Terrorist, See What He Said Nigeria’s communications minister Isa Pantami has denied any ties to terrorist groups and reporters of ethnic and religious bigotry, saying his personal driver, secretary and technical assistant are all Christians. Mr Pantami, a Muslim cleric, said he has never had issues with his Christian aides, friends and associates of many years, telling Peoples Gazette in an interview Friday evening that the recent reports of his past controversial comments were misconstrued.
“My personal driver is Mai Keffi, a practising Christian,” Mr Pantami told The Gazette by telephone. “I also have a Christian, Ms Nwosu, as my secretary and Dr Femi, also a Christian, as my technical adviser.” “If I did not like Christians or I did not see them as my brothers and sisters, I would not have been working with them for so long,” the minister said.
“I employed more Christians than Muslims on my staff because I believe in merit and competence over ethnic or tribal sentiments.” “I have never condoned terrorism and I reject any affiliation to terror groups,” the minister added.
“I have long preached peaceful coexistence amongst people of every faith and ethnicity.” Mr Pantami has come under public pressure to step down from office after Peoples Gazette published audio and video recordings of his controversial comments alongside excerpts of an academic paper that explored his preachings across northern parts of the country between the early and mid-2000s.
Mr Pantami made controversial remarks that included how he was always happy whenever unbelievers were killed, his praises for terrorist groups like the Taliban and Al Qaeda and his condemnation of the Nigerian military for killing members of the dreaded Boko Haram sect. The revelations jolted Mr Pantami’s political and media allies, many of whom said they had long considered him to be a moderate and astute preacher of Islamic faith across Northern Nigeria.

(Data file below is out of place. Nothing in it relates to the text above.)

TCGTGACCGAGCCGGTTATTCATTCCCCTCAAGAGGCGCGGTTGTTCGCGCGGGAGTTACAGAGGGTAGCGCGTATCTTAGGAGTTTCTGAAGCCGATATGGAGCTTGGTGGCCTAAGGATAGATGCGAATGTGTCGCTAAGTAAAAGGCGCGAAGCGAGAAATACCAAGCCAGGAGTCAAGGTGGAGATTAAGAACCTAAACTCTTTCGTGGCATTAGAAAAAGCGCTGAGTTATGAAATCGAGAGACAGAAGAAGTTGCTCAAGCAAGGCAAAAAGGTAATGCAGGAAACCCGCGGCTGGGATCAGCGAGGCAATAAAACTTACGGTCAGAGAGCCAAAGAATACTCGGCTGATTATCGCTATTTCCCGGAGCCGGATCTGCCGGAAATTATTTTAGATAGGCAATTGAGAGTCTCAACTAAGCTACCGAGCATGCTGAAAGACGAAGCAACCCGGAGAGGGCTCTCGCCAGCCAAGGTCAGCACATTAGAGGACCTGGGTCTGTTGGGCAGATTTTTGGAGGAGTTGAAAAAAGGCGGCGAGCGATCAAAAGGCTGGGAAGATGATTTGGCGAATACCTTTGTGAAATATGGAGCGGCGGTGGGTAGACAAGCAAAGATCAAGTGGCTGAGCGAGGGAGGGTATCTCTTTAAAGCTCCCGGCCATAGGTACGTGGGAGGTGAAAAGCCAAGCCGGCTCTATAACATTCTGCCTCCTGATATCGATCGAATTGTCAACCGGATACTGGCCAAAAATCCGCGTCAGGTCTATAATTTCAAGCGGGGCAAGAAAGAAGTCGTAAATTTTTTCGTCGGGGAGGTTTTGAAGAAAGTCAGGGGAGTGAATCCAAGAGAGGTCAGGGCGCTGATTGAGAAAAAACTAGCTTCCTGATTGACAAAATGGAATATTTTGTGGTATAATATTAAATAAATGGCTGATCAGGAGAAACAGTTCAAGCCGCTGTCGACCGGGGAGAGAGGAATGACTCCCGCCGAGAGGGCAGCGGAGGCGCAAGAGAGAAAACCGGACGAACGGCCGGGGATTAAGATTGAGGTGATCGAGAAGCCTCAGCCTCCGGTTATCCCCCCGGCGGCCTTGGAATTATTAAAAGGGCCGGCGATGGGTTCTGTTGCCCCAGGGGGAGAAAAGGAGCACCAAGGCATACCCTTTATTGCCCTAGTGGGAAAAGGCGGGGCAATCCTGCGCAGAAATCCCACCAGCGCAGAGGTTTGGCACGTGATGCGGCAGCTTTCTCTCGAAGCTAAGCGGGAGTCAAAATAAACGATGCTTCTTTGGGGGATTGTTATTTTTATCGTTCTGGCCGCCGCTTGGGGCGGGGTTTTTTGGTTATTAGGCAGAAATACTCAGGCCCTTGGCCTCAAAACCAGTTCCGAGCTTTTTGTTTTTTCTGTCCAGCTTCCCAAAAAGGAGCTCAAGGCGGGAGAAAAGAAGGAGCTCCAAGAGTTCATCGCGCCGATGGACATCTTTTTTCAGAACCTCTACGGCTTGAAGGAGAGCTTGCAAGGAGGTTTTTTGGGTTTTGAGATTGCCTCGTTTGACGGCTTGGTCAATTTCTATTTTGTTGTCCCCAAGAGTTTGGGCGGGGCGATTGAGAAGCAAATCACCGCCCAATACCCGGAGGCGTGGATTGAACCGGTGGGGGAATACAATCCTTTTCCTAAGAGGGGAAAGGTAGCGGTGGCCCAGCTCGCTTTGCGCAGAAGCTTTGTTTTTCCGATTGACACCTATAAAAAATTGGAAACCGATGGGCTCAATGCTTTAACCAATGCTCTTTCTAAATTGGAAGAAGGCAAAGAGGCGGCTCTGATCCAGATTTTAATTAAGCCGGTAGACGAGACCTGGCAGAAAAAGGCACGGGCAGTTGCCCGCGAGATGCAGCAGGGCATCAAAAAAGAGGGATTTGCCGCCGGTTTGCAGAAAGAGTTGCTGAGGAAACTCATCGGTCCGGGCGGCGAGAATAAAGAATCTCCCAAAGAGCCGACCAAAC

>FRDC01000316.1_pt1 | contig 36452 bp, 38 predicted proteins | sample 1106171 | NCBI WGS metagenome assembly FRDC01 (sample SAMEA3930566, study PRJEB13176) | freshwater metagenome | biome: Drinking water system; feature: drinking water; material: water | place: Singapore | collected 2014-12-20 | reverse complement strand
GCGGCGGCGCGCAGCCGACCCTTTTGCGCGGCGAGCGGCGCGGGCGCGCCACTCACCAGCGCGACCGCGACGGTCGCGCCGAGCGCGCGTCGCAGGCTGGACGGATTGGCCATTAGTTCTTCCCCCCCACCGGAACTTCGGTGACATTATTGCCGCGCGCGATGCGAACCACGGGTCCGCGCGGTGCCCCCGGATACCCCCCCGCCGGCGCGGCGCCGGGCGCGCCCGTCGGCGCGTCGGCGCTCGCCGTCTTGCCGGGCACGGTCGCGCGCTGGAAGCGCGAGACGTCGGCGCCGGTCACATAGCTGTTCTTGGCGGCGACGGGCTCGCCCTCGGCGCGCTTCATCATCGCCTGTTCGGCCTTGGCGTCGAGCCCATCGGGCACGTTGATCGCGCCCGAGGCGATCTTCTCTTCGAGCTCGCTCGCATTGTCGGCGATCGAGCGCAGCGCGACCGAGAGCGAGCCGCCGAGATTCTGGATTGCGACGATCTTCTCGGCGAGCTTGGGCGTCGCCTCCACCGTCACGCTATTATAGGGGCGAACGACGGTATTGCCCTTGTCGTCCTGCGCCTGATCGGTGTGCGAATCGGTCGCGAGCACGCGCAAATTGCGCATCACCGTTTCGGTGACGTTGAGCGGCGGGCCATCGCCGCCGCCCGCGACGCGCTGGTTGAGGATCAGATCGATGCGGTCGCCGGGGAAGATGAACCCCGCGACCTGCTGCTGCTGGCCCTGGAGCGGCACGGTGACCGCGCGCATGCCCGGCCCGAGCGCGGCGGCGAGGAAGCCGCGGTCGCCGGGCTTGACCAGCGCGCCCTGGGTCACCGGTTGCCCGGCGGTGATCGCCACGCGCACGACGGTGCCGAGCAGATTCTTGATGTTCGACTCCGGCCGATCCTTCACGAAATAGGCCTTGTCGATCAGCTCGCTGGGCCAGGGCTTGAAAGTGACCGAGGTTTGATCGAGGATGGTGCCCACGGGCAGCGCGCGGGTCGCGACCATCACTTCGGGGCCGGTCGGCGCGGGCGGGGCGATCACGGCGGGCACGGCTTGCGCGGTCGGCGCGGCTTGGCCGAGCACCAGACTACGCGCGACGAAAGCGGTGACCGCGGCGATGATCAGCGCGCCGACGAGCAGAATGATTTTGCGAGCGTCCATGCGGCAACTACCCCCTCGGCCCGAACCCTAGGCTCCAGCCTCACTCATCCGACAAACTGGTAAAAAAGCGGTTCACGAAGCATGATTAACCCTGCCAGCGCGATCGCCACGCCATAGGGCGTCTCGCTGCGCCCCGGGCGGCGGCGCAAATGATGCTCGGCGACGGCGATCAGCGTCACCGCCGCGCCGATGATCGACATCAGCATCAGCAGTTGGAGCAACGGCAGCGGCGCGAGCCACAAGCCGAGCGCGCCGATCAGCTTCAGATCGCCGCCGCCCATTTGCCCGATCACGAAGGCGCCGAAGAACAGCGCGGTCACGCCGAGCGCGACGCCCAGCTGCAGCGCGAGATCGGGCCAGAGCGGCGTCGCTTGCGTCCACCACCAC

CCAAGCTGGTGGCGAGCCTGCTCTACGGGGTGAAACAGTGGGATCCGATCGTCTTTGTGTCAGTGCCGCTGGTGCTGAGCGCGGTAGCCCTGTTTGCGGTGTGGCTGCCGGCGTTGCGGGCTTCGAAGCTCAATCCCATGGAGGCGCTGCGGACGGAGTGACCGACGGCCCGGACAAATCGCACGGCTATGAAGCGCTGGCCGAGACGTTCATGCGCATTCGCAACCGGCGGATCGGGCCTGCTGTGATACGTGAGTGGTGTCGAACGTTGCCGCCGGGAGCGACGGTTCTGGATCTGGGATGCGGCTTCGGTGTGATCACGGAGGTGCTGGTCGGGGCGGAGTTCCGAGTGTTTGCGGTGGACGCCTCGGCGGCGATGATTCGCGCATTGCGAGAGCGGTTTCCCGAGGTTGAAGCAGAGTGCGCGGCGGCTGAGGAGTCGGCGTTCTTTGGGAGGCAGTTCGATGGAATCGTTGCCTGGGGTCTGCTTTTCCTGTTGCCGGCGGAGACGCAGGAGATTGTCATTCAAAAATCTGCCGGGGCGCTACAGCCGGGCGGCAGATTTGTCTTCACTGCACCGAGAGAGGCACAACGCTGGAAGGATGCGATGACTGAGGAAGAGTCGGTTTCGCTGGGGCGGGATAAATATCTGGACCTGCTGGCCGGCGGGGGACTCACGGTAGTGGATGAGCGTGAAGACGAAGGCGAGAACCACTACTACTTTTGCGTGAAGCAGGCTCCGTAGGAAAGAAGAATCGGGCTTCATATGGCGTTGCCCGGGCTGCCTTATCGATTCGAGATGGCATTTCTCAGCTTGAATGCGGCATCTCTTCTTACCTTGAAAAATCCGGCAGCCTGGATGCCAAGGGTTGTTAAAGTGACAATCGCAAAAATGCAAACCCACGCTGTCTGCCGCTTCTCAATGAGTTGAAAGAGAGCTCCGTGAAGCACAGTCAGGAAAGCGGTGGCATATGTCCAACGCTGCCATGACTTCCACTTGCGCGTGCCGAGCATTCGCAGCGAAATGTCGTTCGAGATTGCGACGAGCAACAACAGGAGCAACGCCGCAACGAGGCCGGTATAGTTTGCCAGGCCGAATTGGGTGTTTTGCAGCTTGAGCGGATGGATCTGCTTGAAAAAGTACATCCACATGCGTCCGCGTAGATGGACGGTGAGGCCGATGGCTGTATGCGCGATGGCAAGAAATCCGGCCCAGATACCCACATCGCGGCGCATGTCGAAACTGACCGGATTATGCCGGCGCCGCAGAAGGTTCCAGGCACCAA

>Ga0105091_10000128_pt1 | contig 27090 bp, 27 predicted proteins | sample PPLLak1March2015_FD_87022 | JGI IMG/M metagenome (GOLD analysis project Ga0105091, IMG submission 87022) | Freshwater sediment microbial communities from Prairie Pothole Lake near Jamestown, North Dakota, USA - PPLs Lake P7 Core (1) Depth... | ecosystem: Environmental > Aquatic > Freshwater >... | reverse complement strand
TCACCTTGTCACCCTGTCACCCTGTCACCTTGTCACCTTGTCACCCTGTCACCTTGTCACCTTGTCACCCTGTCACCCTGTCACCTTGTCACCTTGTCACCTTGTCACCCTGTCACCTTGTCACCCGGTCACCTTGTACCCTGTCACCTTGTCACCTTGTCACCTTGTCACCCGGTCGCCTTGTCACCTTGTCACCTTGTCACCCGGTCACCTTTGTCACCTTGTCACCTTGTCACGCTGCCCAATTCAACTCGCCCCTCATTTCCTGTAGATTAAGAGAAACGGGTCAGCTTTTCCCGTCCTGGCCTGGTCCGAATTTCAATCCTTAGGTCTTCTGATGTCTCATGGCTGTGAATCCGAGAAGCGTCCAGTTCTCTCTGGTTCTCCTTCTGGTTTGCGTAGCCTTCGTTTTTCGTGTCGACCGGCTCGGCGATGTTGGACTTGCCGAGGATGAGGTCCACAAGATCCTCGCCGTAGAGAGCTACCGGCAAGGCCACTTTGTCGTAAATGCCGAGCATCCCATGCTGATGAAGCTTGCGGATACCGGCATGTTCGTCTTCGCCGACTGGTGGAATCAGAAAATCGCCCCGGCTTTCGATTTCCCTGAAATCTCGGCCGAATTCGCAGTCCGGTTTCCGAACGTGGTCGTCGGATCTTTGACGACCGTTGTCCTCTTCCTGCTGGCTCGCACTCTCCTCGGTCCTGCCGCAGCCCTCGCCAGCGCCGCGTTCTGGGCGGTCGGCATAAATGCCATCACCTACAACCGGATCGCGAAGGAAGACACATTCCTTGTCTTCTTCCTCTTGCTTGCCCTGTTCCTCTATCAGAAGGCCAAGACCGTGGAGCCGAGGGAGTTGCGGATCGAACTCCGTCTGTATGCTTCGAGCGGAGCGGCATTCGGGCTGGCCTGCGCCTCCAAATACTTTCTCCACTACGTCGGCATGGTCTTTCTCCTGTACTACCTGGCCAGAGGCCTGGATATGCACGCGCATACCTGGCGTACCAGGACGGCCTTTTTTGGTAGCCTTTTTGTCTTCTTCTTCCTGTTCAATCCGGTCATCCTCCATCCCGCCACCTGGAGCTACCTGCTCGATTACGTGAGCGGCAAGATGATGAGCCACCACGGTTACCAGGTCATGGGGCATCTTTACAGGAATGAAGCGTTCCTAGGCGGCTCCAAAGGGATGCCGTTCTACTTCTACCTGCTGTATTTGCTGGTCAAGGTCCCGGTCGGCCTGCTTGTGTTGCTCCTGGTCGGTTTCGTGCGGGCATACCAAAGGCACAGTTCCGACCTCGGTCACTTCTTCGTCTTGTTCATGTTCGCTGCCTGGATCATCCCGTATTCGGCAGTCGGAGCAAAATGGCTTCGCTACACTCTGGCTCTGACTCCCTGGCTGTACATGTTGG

Some academics had also written about Mr Pantami as a diligent and kind cleric whose teachings had set the tone for peace across the troubled region. Mr Pantami told The Gazette as part of today’s exchange that his teachings over the years were rooted in peace and tolerance.
“I have always preached peace and tolerance,” the minister said. “In some cases, I was attacked by my fellow Muslims for supporting my Christian brothers and sisters.” Mr Pantami said Italian authors of the academic paper that chronicled his Salafi teachings as a bulwark of radical views amongst university students in the North had misrepresented him by failing to reach out to him before concluding the papers.
“They did their research but failed to contact me and sit down with me for an interview before publishing their papers,” Mr Pantami said. “It is possible they used a translator that did not understand Hausa or just did not like me.”